• #6
tnich
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I expect that the speed of sound in air would affect brass and woodwinds since they use air columns as resonators. I am not sure that it would affect a stringed instrument where the primary resonator is a string. Stringed instruments do have secondary resonators filled with air, but they do not determine pitch.
But that is something that could be resolved experimentally.
 
  • #7
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T=kx is a a starting point. What is "k" for a violin string? I suggest that you do some background research on Young's modulus which will allow you to calculate "k". Then you can do a theoretical analysis of what percentage of the frequency shift would be due to increasing the tension and what percentage will be due to the elongation on string. Based on that theoretical information, you can draw conclusions whether it is experimentally feasible to separate the two effects and if so, how.
Alright, I decided to use a rubber band instead of a violin string, as it is too hard to prove experimentally the effect of the spring constant on the frequency, the effect is about 1-2Hz.

So I will do two experiments 1. getting the spring constant k of a rubber band and 2. getting the frequency of the vibrating rubber band changing the tension (the weight of the load attached to the rubber band). I haven't done the experiment yet, but I expect to analyze the frequency and tension data with the equation I derived:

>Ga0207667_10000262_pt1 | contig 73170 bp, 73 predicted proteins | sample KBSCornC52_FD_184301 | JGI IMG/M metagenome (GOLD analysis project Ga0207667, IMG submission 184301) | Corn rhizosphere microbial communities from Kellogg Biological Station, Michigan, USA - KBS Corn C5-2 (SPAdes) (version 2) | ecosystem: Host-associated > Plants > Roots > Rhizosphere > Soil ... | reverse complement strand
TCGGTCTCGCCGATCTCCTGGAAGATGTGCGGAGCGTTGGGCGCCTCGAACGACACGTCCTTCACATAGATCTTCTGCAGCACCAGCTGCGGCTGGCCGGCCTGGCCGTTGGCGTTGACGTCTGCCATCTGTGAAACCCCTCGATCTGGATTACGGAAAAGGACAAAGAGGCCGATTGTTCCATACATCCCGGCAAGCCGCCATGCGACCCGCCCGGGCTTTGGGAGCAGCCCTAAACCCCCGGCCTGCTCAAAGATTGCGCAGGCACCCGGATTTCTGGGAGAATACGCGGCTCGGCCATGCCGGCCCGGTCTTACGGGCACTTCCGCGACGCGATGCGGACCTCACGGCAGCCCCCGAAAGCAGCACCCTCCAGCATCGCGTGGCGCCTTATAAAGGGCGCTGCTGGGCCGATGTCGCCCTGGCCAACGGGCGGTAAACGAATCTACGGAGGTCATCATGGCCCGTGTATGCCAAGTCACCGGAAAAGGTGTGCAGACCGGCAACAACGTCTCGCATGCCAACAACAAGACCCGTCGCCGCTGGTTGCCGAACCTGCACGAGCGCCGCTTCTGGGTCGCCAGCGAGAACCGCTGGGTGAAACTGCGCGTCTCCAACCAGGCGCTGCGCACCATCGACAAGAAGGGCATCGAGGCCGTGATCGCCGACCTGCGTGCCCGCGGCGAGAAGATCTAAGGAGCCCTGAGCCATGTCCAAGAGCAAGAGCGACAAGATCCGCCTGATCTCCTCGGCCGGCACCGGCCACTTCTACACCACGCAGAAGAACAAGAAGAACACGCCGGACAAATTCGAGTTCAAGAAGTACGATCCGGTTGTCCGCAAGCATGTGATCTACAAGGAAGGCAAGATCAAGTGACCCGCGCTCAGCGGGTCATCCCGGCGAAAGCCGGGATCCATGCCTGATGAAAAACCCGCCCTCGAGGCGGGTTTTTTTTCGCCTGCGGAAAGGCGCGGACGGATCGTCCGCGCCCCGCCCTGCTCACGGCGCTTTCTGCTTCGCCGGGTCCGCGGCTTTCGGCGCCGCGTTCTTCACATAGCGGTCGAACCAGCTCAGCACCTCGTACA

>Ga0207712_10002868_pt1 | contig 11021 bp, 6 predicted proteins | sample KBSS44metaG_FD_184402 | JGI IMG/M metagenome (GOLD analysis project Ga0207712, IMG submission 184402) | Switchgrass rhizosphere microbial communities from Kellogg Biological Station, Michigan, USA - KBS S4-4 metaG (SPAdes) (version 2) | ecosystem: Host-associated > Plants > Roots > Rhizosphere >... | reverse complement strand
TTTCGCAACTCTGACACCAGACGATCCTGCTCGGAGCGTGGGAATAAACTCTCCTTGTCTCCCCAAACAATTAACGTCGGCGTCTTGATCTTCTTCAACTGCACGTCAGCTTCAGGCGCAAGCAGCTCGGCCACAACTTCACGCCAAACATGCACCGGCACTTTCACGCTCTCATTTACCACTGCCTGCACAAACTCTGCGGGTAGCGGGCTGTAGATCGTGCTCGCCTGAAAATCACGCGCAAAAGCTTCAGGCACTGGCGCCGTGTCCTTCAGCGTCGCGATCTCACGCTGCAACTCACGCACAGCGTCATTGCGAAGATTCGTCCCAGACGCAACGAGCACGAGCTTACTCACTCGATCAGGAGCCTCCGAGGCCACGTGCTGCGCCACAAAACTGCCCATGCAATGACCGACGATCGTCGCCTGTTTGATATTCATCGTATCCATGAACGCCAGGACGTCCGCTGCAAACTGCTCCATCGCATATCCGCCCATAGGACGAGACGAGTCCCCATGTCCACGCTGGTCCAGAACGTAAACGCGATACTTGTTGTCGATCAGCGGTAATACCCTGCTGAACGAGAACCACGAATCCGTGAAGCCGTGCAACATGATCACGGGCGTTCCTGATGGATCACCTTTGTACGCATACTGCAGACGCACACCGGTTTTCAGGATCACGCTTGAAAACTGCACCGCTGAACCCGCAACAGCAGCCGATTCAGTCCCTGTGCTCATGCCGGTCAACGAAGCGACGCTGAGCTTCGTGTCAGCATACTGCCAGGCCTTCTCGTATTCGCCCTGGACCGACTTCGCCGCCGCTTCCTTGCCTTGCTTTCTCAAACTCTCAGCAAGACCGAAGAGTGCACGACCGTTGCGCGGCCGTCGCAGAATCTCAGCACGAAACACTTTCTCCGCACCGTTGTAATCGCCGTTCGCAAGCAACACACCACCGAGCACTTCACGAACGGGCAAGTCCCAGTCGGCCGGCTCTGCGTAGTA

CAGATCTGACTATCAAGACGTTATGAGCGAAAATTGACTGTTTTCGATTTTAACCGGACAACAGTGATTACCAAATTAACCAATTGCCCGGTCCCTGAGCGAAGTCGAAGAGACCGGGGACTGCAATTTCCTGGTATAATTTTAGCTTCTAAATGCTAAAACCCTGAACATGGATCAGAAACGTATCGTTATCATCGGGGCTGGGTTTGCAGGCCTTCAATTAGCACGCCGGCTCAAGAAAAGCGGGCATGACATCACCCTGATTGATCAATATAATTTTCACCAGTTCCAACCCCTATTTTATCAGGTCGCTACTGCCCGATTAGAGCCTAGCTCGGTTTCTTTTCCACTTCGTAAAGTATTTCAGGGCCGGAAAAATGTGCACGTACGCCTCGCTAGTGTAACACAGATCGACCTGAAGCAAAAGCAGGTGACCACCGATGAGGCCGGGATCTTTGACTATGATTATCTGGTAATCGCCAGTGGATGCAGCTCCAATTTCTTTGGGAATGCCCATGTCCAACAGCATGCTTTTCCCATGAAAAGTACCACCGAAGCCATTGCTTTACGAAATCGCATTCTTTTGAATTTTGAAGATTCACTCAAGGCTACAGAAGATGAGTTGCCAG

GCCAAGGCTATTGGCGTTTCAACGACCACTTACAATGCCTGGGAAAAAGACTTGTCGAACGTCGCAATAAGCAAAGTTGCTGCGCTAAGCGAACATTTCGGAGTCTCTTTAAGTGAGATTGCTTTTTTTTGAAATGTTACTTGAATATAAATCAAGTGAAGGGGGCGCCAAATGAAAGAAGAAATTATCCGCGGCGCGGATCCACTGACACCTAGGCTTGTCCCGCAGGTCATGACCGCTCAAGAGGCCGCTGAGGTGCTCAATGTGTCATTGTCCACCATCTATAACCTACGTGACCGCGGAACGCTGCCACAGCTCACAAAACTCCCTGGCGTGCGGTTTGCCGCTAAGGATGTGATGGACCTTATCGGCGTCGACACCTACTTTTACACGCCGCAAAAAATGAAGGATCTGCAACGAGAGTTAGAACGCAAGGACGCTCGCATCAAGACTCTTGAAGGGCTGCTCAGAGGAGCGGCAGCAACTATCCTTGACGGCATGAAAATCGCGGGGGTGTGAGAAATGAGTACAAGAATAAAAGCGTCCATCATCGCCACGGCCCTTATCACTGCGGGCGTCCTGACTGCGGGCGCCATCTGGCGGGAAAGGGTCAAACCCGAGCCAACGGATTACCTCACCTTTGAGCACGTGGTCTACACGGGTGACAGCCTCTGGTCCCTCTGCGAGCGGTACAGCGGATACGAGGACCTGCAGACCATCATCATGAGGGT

[f is frequency, T is tension, L is the length of the string, k is the spring constant, and m is the mass of the rubber band]

f= sqrt [T*(L+T/k)/m] /2L
If we square both sides:
f^2= T(L+T/k)/(4mL^2)
f^2= (1/(4mL^2k))T^2 +(1/(4mL^2))T

In a nutshell, if I graph f^2 against T, I expect to get a quadratic relationship, with a line of best fit a quadratic equation. I want to suggest the validity of the equation by obtaining the percent errors of each of the constants next to T^2 and T ( I will determine the m, L, k values experimentally).

Is this a valid scientific argument? I'm used to doing labs deriving simpler relationships that are easy to modify to be linear, so this is kind of new for me. Thank you!
 
  • #8
kuruman
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You are assuming that the propagation velocity of transverse waves in a rubber band obeys the same equation ##v=\sqrt{TL/m}## as in a steel wire. The tension in a rubber band is ill-defined because rubber bands exhibit "hysteresis" effects. This basically means that a tension in a rubber band depends on its past history, i.e. what was done to it. Do a simple experiment: Load a rubber with equal weight increments and measure how much it stretches after each addition. Then go backwards and take away the weights in decrements remeasuring the stretch distance. You will find that not only you don't get the same stretch distance for the same load, but also that what distance you get for a given load depends on how long you wait before you measure the length. The longer you wait the more the rubber band will stretch under the load. Rubber bands are notoriously difficult to quantify with any precision. I would stay away from them.
Alright, I decided to use a rubber band instead of a violin string, as it is too hard to prove experimentally the effect of the spring constant on the frequency, the effect is about 1-2Hz.
If you have frequency shifts of about 1-2 Hz from the reference frequency ##f_0##, you might be able to measure the shift by using a pure frequency ##f_0## from a loudspeaker hooked to a function generator (loudspeaker of your laptop?) and record beats against the vibrating string. The beat period would be of order 1 second and should be easily detectable. Or you can do a "null" measurement and use the frequency generator to match the frequency of the string at which point the beats should disappear. Then you can compare the actual frequency with the predicted frequency. A lot depends on what kind of equipment you have available for your use.
 
  • #9